The metal art pieces in “Grounded” are located at every entrance of the Liberty Square apartment complex’s 18 buildings across its three-block area, transforming their institutional look with bold swaths of color.

“Grounded,” a public artwork created by Miami-based artist Xavier Cortada, brings beauty to the redeveloped Liberty Square apartment complex and reconnects Black culture and history to the heart of Miami-Dade County’s Black community.

The improvement of the apartment complex is part of the county’s Liberty City Rising redevelopment project, which was completed in 2020 for Black residents pushed out of densely populated Overtown. The project aimed to reconstruct the Liberty Square Community Center, run job placement and training programs, offer criminal defense assistance and provide health care facilities.

The housing project was created in the 1930s under President Franklin D. Roosevelt’s New Deal to provide Black residents the foundation to thrive socially and economically through a close-knit community, affordable rent and access to public transportation. The predominantly Black neighborhood later deteriorated following the 1980 Miami riots after the murder of Arthur McDuffie by Miami-Dade police officers, and its reputation was ultimately tarnished by poverty, violence and a heightened police presence.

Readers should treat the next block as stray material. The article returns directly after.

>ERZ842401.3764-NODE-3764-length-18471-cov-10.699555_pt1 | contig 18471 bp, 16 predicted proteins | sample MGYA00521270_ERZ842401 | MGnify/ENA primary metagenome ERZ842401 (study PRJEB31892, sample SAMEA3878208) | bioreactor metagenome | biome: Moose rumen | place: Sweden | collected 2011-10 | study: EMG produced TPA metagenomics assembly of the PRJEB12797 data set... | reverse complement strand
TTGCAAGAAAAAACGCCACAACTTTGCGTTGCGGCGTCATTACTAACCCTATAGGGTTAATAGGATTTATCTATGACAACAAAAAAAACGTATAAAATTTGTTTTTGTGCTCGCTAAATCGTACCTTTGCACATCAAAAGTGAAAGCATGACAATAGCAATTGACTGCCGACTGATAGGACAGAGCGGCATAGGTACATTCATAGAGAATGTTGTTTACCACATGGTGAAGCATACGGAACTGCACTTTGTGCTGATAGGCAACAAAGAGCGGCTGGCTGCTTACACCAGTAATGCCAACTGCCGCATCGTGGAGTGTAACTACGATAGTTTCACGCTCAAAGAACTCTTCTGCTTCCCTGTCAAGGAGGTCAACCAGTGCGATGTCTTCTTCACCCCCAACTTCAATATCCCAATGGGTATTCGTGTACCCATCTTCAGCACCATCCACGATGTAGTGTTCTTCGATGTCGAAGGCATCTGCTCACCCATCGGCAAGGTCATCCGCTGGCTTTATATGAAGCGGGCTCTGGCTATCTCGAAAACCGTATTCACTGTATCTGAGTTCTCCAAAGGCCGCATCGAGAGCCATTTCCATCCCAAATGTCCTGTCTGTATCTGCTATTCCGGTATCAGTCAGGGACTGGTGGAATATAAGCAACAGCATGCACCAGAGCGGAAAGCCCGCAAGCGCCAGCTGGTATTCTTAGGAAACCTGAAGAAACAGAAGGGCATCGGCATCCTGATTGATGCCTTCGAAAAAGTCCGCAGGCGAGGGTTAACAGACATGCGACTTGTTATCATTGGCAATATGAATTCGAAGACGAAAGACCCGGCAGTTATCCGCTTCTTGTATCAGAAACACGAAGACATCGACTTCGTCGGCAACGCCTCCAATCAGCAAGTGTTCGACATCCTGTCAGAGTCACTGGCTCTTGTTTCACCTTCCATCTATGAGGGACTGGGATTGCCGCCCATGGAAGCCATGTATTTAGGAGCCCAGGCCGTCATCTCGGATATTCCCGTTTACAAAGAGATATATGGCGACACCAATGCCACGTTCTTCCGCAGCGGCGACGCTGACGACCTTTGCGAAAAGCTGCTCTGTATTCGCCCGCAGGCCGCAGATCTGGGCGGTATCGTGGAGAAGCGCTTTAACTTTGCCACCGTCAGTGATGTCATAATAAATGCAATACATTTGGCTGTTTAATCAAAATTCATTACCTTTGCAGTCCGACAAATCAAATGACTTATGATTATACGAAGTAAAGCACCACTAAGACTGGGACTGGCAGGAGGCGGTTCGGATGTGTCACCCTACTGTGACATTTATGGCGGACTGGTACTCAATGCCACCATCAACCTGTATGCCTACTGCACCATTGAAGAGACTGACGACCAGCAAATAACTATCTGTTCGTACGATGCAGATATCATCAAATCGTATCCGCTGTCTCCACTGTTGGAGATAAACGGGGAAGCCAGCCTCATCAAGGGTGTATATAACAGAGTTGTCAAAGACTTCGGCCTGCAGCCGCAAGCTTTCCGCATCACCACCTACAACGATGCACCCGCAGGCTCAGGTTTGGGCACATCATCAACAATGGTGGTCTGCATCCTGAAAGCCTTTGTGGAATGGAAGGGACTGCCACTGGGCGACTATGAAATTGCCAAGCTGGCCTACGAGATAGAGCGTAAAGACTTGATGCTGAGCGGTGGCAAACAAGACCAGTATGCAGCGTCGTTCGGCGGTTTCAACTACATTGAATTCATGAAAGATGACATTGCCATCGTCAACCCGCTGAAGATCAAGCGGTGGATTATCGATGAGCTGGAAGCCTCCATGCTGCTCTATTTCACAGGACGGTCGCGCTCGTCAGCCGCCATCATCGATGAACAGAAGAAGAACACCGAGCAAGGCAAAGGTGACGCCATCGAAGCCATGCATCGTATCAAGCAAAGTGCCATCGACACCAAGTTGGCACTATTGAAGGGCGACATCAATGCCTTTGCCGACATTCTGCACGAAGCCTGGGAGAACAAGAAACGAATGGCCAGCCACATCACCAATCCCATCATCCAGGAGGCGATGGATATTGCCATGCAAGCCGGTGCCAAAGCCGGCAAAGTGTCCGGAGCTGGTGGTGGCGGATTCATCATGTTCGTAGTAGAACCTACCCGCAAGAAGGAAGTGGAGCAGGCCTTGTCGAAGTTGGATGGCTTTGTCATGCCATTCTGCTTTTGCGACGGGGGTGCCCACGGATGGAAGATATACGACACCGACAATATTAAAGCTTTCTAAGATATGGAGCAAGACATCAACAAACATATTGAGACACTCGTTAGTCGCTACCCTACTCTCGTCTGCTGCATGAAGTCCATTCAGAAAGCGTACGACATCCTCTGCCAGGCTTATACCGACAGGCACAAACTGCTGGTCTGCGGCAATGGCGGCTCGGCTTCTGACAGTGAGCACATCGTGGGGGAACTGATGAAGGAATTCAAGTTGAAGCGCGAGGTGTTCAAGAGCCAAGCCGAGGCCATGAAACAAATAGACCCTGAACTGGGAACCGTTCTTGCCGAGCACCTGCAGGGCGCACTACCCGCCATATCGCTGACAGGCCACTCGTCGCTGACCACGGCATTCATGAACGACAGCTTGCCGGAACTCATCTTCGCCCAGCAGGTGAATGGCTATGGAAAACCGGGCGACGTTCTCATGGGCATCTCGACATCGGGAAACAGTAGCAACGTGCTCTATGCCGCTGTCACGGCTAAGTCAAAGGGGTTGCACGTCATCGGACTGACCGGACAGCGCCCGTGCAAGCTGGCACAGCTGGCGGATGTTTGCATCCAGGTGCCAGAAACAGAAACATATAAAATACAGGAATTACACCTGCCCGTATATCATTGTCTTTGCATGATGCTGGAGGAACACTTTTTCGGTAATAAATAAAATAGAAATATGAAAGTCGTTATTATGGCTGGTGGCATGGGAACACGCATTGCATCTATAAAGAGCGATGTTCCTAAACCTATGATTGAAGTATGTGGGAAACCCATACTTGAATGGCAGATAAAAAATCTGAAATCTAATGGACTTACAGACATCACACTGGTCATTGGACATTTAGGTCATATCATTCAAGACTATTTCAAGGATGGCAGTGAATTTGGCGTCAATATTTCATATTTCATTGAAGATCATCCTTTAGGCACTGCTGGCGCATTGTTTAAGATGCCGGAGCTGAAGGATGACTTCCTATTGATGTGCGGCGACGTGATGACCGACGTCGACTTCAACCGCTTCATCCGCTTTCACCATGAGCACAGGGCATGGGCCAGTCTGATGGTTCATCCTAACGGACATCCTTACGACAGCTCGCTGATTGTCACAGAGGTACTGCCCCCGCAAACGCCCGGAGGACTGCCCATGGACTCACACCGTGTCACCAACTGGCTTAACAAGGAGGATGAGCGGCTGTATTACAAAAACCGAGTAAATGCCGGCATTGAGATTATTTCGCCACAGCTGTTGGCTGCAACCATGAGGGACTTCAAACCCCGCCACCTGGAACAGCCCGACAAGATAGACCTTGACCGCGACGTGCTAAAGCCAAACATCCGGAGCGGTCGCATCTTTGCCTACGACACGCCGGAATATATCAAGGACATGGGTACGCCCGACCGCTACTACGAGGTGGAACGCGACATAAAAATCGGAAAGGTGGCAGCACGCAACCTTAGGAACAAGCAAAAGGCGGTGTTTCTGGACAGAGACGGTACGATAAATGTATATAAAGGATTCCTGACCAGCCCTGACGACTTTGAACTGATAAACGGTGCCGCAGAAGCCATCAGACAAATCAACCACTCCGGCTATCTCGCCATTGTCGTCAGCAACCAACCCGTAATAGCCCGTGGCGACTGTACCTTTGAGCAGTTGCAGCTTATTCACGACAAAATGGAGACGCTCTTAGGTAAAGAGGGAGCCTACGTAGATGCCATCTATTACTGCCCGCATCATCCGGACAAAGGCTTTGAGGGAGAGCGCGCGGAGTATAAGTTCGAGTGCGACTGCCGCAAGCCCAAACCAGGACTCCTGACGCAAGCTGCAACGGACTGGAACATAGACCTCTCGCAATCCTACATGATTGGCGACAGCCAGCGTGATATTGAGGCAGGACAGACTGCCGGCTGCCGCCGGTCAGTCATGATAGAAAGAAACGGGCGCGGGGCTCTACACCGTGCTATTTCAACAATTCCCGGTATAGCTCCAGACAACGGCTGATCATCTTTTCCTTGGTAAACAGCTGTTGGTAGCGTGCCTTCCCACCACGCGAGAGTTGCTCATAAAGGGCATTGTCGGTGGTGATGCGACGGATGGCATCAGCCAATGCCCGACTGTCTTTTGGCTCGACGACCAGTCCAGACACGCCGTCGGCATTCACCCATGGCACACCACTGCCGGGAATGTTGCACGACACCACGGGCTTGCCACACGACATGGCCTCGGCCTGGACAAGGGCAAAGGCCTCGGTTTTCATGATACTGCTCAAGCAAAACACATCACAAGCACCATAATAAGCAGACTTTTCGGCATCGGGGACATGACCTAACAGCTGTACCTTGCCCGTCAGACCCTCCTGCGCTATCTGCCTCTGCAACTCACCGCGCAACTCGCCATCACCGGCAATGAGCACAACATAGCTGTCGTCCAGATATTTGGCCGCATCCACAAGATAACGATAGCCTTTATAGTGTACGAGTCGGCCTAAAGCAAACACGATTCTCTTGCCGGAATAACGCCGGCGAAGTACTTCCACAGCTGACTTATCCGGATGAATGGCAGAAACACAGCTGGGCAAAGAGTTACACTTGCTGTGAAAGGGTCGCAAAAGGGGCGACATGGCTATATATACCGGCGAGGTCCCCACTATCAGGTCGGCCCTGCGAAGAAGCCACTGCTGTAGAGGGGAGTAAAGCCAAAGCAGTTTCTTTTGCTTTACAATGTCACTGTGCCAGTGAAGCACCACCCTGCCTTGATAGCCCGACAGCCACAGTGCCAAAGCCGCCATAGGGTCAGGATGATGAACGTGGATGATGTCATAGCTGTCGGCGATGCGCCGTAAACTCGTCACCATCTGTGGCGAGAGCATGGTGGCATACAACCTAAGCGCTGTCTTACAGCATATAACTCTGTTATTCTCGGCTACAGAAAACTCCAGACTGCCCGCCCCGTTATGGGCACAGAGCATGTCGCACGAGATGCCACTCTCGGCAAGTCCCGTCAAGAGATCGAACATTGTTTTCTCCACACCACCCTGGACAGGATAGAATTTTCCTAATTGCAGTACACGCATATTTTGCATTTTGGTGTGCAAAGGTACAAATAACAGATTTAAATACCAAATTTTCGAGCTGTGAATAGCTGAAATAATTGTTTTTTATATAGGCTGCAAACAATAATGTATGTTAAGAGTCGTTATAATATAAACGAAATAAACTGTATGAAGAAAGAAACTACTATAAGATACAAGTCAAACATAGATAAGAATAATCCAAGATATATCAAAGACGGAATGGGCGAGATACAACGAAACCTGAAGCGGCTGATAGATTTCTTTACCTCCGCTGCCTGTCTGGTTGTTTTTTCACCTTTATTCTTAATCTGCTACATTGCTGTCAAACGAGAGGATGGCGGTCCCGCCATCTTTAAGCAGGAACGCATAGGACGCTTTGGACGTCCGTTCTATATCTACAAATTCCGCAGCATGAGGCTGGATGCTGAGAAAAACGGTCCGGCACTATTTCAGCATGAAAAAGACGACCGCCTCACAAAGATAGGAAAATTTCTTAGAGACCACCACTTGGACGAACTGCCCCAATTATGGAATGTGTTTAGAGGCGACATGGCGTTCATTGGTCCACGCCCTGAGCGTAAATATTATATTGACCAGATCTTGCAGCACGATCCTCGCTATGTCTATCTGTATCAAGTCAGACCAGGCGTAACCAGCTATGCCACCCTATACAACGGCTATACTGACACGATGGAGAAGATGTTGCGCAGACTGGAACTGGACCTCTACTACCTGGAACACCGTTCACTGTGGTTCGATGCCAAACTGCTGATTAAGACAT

The Liberty Square gates will be identified by their designated colors until residents decide what to name them.

“Grounded” is helping to rebuild the neighborhood’s image. Cortada designed the project after being contracted by the Liberty Square property management company to solve a doorway flaw in its 54 gates while adding a creative element. The brightly colored metal art pieces are located at every entrance of the apartment complex’s buildings across its three-block area, transforming the gates’ institutional look.

Cortada’s artwork endeavors to tell the stories of communities experiencing displacement due to environmental issues and gentrification. The artist’s decadelong career focuses on intertwining themes of global climate change and bringing awareness to social justice issues. He is currently a professor at the University of Miami.

He's worked closely with Liberty City residents in the past. In 2019, Cortada and artist Germane Barnes collaborated with university and high school students to highlight the rich history of the Black neighborhood through an installation in the African Heritage Cultural Arts Center. He later created the Adinkra Project, “Grounded in Liberty City,” to address community issues of gentrification and communal identity, which he hoped would unify the neighborhood in a shared mentality by painting Ghanian symbols representing core values.

Green gate

Liberty Square’s Green Gate faces the city’s old segregation wall.

“I’m trying to create a mechanism to let us have conversations about the displacement,” said Cortada. “I think there is something that’s happening all over Miami with the very social fabric of different communities, like Asian and Hispanic communities, but especially the Black community. You’re starting to see communities dissolving, and the informal connections that exist in those communities are also beginning to dissolve.”